Parents Resources

Tips and advices

Hockey Rink Etiquette For Parents


10 things to keep in mind while watching from the stands:

  1. Let the coaches’ coach. If you are telling your son or daughter — or any other player for that matter — to do something different from what their coach is telling them, you create distraction and confusion.
  2. It is very unnerving for many young players to try and perform difficult tasks on the ice on the spur of the moment when parents are yelling at them from the sidelines. Let the kids play. If they have been well coached, they should know what to do on the ice. If they make a mistake, chances are they will learn from it. Limit your cheering to positive encouragement.
  3. Do not discuss the play of specific young players’. How many times do you hear comments such as, “I don’t know how that boy made this team….” or “she’s just not fast enough…”. Negative comments and attitudes are hurtful and totally unnecessary and kill team harmony, which is critical to a fun successful season.
  4. Discourage such toxic behavior by not participating. listen patiently and then address issues in a thoughtful, positive way. Speak to the positive qualities of a player, family or coach. It tends to make the outspoken critics back off, at least temporarily.
  5. Do your best not to complain about your son or daughter’s coaches to other parents. Once that starts, it is like a disease that spreads. Before you know it, parents are talking constantly in a negative way. That is not to say you cannot have a legitimate concern, however, if you have what you truly feel is a legitimate concern with your child’s coach — arrange an appointment to meet and discuss with the team staff. Be considerate of the coach and pick an appropriate time for discussion on the matter. Immediately after a game is generally not the right time.
  6. Avoid making any negative comments about players on the other team. This should be simple: we are talking about youngsters, not adults who are being paid to play professionally. Besides being tasteless and classless, these kinds of comments can be hurtful to the young person involved and to their family as well.
  7. Try to keep interaction with parents on the other team as healthy and positive as possible. Who’s kidding whom? You want your child’s team to win. So do they. But that should not make us take leave of our senses, especially our common sense. Be courteous ‘till it hurts; avoid the ‘tit for tat’ syndrome. Parents on the ‘other’ team are not the enemy. Neither are the boys or girls on the other team. We should work to check any negative feelings at the door before we hit the arena.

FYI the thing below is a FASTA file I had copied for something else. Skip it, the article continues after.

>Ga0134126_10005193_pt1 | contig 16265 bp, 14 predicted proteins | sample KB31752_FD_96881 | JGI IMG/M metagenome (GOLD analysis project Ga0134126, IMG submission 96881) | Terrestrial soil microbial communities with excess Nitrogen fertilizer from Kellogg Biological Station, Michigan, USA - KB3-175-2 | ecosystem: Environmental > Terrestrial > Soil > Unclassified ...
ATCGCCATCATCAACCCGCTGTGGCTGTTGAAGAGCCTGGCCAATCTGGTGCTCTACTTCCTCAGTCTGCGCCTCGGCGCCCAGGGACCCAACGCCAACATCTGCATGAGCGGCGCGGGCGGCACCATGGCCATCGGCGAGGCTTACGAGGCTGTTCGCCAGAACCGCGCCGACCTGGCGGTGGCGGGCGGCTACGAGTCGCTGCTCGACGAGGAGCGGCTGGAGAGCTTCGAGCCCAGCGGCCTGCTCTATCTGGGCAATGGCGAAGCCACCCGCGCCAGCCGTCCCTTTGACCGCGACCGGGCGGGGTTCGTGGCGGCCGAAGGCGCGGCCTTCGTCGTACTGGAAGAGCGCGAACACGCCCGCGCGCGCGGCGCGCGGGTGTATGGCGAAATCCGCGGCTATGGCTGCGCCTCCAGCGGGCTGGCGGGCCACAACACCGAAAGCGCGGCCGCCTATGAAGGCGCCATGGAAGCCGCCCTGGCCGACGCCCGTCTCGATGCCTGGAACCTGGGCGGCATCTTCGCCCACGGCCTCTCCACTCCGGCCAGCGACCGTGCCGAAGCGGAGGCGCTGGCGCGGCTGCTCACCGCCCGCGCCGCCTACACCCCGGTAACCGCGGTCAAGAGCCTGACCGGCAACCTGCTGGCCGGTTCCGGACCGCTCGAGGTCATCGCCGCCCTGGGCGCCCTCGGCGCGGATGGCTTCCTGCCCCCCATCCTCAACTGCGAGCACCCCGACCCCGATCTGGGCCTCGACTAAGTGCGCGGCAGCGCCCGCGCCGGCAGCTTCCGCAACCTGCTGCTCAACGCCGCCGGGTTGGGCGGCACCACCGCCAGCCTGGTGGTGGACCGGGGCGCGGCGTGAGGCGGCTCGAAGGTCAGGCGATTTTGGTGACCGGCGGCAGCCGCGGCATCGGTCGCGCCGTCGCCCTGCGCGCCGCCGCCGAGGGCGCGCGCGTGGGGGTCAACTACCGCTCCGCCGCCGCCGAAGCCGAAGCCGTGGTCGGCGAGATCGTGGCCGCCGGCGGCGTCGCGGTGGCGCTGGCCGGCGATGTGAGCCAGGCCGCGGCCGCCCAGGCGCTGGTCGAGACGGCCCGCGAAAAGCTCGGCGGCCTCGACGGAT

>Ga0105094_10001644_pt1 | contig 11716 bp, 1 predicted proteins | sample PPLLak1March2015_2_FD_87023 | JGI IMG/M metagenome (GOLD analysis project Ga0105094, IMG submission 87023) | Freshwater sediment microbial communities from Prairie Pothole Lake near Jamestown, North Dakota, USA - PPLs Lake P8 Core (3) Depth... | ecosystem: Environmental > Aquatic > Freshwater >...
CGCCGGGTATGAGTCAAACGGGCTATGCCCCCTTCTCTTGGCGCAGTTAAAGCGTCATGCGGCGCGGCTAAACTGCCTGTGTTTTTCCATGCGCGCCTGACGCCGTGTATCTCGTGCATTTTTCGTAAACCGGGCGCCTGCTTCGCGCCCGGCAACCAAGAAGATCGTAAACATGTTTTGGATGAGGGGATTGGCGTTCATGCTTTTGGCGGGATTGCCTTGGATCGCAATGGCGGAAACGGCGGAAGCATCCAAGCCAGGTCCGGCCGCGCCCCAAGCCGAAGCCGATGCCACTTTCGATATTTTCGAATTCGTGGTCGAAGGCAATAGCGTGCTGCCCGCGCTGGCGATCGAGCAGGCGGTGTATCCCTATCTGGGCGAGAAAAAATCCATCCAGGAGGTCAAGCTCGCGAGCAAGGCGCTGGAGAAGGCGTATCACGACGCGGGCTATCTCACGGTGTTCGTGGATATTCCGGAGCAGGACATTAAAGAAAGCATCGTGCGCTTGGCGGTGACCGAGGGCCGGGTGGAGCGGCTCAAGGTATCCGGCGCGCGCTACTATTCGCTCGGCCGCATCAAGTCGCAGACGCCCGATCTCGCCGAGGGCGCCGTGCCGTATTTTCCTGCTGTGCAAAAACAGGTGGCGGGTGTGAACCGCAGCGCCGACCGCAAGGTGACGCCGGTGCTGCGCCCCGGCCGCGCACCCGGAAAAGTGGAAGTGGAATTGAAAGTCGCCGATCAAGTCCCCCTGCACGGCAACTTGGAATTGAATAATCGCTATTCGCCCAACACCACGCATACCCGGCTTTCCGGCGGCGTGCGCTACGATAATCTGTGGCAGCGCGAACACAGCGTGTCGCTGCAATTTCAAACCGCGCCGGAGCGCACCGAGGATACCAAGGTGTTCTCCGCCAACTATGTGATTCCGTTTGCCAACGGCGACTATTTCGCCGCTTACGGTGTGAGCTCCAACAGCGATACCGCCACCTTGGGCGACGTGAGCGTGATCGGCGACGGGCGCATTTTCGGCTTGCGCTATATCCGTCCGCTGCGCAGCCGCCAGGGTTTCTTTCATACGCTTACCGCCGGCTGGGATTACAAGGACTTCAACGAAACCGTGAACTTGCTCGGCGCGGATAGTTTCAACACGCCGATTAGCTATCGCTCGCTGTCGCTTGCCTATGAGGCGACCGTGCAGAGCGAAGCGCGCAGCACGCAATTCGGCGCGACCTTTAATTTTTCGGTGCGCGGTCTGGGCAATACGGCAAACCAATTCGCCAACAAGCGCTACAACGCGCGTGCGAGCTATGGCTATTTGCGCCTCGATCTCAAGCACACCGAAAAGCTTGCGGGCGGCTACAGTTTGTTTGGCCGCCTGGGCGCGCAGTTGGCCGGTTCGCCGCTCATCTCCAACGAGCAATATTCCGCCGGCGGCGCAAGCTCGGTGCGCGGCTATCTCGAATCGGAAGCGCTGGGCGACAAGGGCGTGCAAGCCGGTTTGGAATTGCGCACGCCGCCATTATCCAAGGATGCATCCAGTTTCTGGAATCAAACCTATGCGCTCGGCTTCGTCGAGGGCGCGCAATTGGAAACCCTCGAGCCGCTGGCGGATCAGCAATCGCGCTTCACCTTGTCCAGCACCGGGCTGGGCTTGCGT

8. What is the easiest thing to do in the youth sports world? Criticize the referees. Oh, there are times when calls are missed, absolutely. And that can, unfortunately, directly affect the outcome of a contest. Do not publicly question an officials’ judgment and never their honesty or integrity. Outbursts from parents on the sideline made toward the referees, only signal to our own children on the ice that they can blame the refs for anything that goes wrong. Learning early in life to make excuses and to blame others is not a formula for success in sports — or life.
  9. We all feel things and are apt to be tempted to say things to others — fellow parents, officials, our own kids — in the ‘heat of the moment’. But we don’t excuse athletes for doing inappropriate things in the ‘heat of the moment’ (there are penalties, suspensions, etc.) so we should apply similar standards to our own behavior at the rink. Remember that children learn best by example. Applaud good plays by your team and by members of the opposing team.
  10. The parking lot is not the time to ‘fan the flames’. Whether it is a coach’s decision, a referee’s call, a comment that was made, let it go. Don’t harass the coach or an official or a parent on the other team after the game is over. Go home, relax, and unwind. Talk positively with your child. Many of us have made the mistake of “chewing out” our own son or daughter on the way home for perceived poor play. The ride home is sometimes as important as the game itself. Make that time a good memory for your son or daughter by discussing as many positives as you can about him/her, their coach and their teammates.